Opening: Friday 17 February 2017, 6 pm
11 pm music by Justus Köhncke at Playground, Bern
Michael Krebber (*1954 in Cologne, lives in New York) has been leading a double life as a rumor for many years. He fostered this iridescence by exhibiting little or nothing. From a certain moment onward, the painter showed a bit more, but it was always about how much an artist ought to display. The scene of this critical self-staging as an actor of art was 1990s Cologne. On account of this prelude, it was for a long time difficult to distinguish Michael Krebber’s activities from what was said, purported, or speculated about him. For many young artists in Europe and the United States, Krebber offers a projection screen that can hardly be overestimated. While little known to the general public, many traits of MK, who repeatedly sheds his skin, are negotiated within the art world. People actually work things through with him in mind.
The Living Wedge, organized in cooperation with the Serralves Museum of Contemporary Art, Porto, presents a comprehensive selection of the artist’s works since the 1980s for the first time in Switzerland. The show is thus a culminating point of the Kunsthalle Bern’s program line that puts the meaning of painting for the present and future of art up for debate.
Unfolded in its richness, the rumor Krebber is surprising in view of many things that have been claimed about him. It is often said that what Mr. Krebber does is painting about painting. The exhibition expands this fixed ascription in different lines of flight. What certainly plays a crucial role is the reflection on frames, spaces, and borders, but also on the forms of relation within the painted picture and between the picture and other pictures. Borders appear soft and are more like transitions; an array of possibilities of how an artist can relate to his environment becomes conceivable. Krebber’s environment is the system of art, with the real penetrating this order time and again. The penetration of life does not remain formless, it bores like a delicate thorn into the flesh. The process appears strangely undramatic, no injuries occur, as if a cunning trick had taken effect. A certain coolness characterizes the profane magic of these processes. As a viewer, one sometimes feels a bit short-changed. One is astonished at how much is conjured from almost nothing, and how it catches the eye. In other words, it is a balancing act on the fine line between a multitude of possibilities and the point where it works only in this and no other way. The Living Wedge maneuvers along this fine line. The movement of the wedge is necessitated by the circumstances. Krebber always also has art’s entire set of rules in mind, while simultaneously making the rules himself by overachieving, or also reinterpreting, the given conventions in a highly idiosyncratic way. What then appears as a shifted version are flexible rules. Suddenly, another rule applies, and then yet another rule must apply, because it doesn’t work without rules.
Michael Krebber does not pander to anything, he doesn’t let himself be defined, he acts in a controlled manner, while remaining unpredictable. His means, his lines and spots, are often sparse and expansive at the same time. He is an artist torn between economizing and wasting. He succeeds in achieving the maximum with the least effort, without one being able to say what purpose this acumen serves. Perhaps what we have here is someone who gambles for the highest stakes in deferring the unknown, thus keeping the possibility of an open ending in suspense. The word “hesitating” has repeatedly been used for his artistic moves. Something is delayed, shimmers in provisionality and indeterminacy, so that a space of expectation can unfold. Yet the reason for this action could also lie in the self-referential desire to be surprised by oneself, and also to uphold one of the greatest potentials of art: the outcome of a movement that cannot be foreseen, the search that does not know where it will arrive.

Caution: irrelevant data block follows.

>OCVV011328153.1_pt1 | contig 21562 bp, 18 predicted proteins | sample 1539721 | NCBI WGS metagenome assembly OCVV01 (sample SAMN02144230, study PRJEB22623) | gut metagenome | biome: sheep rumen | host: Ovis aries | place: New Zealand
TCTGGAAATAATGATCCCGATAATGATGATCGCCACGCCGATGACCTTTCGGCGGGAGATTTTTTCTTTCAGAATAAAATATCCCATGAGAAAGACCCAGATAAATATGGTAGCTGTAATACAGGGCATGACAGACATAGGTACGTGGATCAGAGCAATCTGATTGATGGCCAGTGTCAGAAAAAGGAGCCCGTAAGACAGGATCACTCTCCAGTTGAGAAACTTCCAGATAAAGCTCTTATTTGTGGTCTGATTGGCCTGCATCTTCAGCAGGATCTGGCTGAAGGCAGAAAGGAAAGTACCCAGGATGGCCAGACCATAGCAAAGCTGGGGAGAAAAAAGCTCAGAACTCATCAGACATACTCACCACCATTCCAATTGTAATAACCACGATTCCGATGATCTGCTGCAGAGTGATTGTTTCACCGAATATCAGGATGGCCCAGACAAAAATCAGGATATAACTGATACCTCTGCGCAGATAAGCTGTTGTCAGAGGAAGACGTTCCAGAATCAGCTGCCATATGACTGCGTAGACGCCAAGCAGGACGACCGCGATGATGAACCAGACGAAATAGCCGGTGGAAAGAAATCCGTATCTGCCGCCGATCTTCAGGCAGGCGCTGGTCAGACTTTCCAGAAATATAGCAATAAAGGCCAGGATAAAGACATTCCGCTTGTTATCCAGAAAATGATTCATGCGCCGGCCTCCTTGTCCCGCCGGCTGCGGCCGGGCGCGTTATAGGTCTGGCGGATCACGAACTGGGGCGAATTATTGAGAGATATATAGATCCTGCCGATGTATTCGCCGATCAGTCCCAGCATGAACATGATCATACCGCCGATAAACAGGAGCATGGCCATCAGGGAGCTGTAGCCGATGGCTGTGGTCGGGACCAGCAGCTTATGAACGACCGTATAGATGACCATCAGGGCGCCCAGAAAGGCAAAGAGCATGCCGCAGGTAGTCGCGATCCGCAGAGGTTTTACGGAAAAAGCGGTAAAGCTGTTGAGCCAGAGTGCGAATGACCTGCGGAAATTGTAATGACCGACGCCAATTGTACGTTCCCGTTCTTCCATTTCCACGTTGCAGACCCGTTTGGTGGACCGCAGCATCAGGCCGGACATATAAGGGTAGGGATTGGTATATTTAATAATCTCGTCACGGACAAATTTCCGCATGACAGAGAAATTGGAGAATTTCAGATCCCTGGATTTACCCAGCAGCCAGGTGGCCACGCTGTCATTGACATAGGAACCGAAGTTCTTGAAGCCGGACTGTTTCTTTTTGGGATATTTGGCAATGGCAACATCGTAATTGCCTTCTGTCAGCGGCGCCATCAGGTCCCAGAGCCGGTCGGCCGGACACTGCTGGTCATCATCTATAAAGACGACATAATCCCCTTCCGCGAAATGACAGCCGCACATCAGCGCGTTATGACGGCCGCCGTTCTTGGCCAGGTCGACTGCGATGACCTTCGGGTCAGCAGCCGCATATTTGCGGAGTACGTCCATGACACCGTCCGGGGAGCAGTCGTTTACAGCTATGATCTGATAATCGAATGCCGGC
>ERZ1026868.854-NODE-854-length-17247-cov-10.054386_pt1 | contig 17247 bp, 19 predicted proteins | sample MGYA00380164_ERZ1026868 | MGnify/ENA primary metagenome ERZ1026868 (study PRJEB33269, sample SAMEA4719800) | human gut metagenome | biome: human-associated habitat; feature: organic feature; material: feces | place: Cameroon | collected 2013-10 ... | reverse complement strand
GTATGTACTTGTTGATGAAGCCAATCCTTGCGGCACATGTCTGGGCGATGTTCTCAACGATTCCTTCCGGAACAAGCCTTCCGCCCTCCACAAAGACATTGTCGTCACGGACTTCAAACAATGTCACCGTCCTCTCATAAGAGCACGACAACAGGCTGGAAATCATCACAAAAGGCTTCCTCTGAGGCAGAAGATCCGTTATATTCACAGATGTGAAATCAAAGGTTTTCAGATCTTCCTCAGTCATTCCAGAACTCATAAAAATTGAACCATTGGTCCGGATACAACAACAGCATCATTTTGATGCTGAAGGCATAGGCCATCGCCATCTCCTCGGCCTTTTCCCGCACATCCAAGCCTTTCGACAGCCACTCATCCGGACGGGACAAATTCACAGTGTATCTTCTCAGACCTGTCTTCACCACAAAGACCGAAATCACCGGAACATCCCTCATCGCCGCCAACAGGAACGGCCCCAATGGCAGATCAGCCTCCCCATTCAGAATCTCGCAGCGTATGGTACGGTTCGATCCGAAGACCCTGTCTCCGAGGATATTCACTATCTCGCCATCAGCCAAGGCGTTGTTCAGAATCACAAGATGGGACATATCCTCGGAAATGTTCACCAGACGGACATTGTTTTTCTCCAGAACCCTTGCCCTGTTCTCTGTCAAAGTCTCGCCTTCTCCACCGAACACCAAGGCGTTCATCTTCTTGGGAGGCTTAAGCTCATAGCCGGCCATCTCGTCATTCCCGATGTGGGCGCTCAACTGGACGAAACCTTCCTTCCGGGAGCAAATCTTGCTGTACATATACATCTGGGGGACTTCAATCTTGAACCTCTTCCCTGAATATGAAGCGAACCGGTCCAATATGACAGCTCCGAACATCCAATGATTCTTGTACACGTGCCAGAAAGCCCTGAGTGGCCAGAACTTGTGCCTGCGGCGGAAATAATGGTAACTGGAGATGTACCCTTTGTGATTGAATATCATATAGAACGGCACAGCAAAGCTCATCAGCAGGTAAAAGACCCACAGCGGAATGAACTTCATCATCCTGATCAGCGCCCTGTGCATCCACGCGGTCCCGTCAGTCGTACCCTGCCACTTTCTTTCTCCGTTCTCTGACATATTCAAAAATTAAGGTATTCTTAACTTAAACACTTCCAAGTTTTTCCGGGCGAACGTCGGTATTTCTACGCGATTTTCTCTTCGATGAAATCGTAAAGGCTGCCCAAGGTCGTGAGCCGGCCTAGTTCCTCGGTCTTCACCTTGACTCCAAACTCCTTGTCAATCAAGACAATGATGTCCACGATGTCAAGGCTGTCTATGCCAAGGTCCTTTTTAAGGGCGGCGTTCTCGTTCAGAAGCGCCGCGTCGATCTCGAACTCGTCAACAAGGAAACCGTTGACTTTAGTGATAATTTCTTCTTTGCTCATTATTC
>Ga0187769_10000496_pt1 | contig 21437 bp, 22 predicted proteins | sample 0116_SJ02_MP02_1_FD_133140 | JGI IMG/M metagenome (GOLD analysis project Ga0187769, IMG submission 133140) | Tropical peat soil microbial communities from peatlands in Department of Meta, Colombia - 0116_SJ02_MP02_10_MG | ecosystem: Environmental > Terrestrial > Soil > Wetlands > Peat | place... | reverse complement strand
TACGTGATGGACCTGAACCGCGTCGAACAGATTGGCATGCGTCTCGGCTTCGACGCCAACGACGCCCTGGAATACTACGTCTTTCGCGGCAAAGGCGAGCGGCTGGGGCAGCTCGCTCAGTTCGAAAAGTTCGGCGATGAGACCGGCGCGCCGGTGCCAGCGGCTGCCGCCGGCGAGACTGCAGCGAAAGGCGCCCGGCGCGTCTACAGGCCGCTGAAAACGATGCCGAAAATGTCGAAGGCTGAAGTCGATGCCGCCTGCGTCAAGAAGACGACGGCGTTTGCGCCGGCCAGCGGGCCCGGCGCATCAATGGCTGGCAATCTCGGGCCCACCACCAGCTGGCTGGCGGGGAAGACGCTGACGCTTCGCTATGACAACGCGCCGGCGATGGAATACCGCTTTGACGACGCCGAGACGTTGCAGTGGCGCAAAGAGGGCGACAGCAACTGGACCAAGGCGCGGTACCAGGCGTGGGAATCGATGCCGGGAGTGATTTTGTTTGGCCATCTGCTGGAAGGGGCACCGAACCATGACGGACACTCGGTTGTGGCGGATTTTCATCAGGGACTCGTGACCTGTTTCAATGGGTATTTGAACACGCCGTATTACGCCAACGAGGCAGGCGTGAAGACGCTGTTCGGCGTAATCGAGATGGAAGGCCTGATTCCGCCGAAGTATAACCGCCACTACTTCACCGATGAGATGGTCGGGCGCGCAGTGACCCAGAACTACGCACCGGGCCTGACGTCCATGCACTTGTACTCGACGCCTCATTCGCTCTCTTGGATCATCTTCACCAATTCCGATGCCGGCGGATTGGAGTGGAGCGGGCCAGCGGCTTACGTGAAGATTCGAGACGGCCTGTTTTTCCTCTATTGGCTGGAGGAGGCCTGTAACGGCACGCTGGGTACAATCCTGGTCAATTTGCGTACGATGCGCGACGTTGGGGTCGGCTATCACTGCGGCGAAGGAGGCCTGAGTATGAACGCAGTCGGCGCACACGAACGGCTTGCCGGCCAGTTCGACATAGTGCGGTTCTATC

Works by Michael Krebber have been presented at Serralves Museum of Contemporary Art, Porto (2016), Galerie Buchholz, Cologne/Berlin (2015), Museum Brandhorst, Munich (2015), MUMOK, Vienna (2015), Greene Naftali, New York (2015), Maureen Paley, London (2015), Museum Ludwig, Cologne (2015), Halle für Kunst Lüneburg (2014), dépendance, Brussels (2013), CAPC musée d’art contemporain de Bordeaux (2012), Real Fine Arts, New York (2011), Kölnischer Kunstverein, Cologne (2008), Galerie Chantal Crousel, Paris (2007), Sammlung Grässlin, St. Georgen (2006), Bonnefantenmuseum, Maastricht (2006), Secession, Vienna (2005), Richard Telles Fine Art, Los Angeles (2005), The Top Room, London (2001), Kunstverein Braunschweig/Städtische Galerie Wolfsburg (2000), Galerie Ascan Crone, Hamburg (1998), Villa Arson, Nice (1997), Musée d’art moderne et contemporain, Geneva (1995), further exhibitions at Galerie Bleich-Rossi, Graz, Christian Nagel, Cologne, Bruno Brunnet Fine Arts, Berlin und Fettstrasse 7a, Hamburg/Zurich.
This exhibition is organized in collaboration with Serralves Museum of Contemporary Art, Porto.
On the occasion of this exhibition a two-volume publication will be published by Koenig Books, London edited by Kunsthalle Bern and Fundação de Serralves. Featuring texts by Manfred Hermes, Valérie Knoll/Hans-Christian Dany, and João Ribas. Graphic design: HIT, Berlin.
Kunsthalle Bern would like to thank the city of Bern, the Confederation, the Ruth & Arthur Scherbarth Stiftung, the German Embassy Bern, as well as the Robert Walser-Zentrum for their generous support.
The exhibition was supported by the No Leftovers-Fonds.
Image: Michael Krebber, Untitled (Flat Finish XXXII), 2016, pencil on paper, 22×17.5cm. Courtesy Galerie Buchholz, Berlin/Cologne/New York.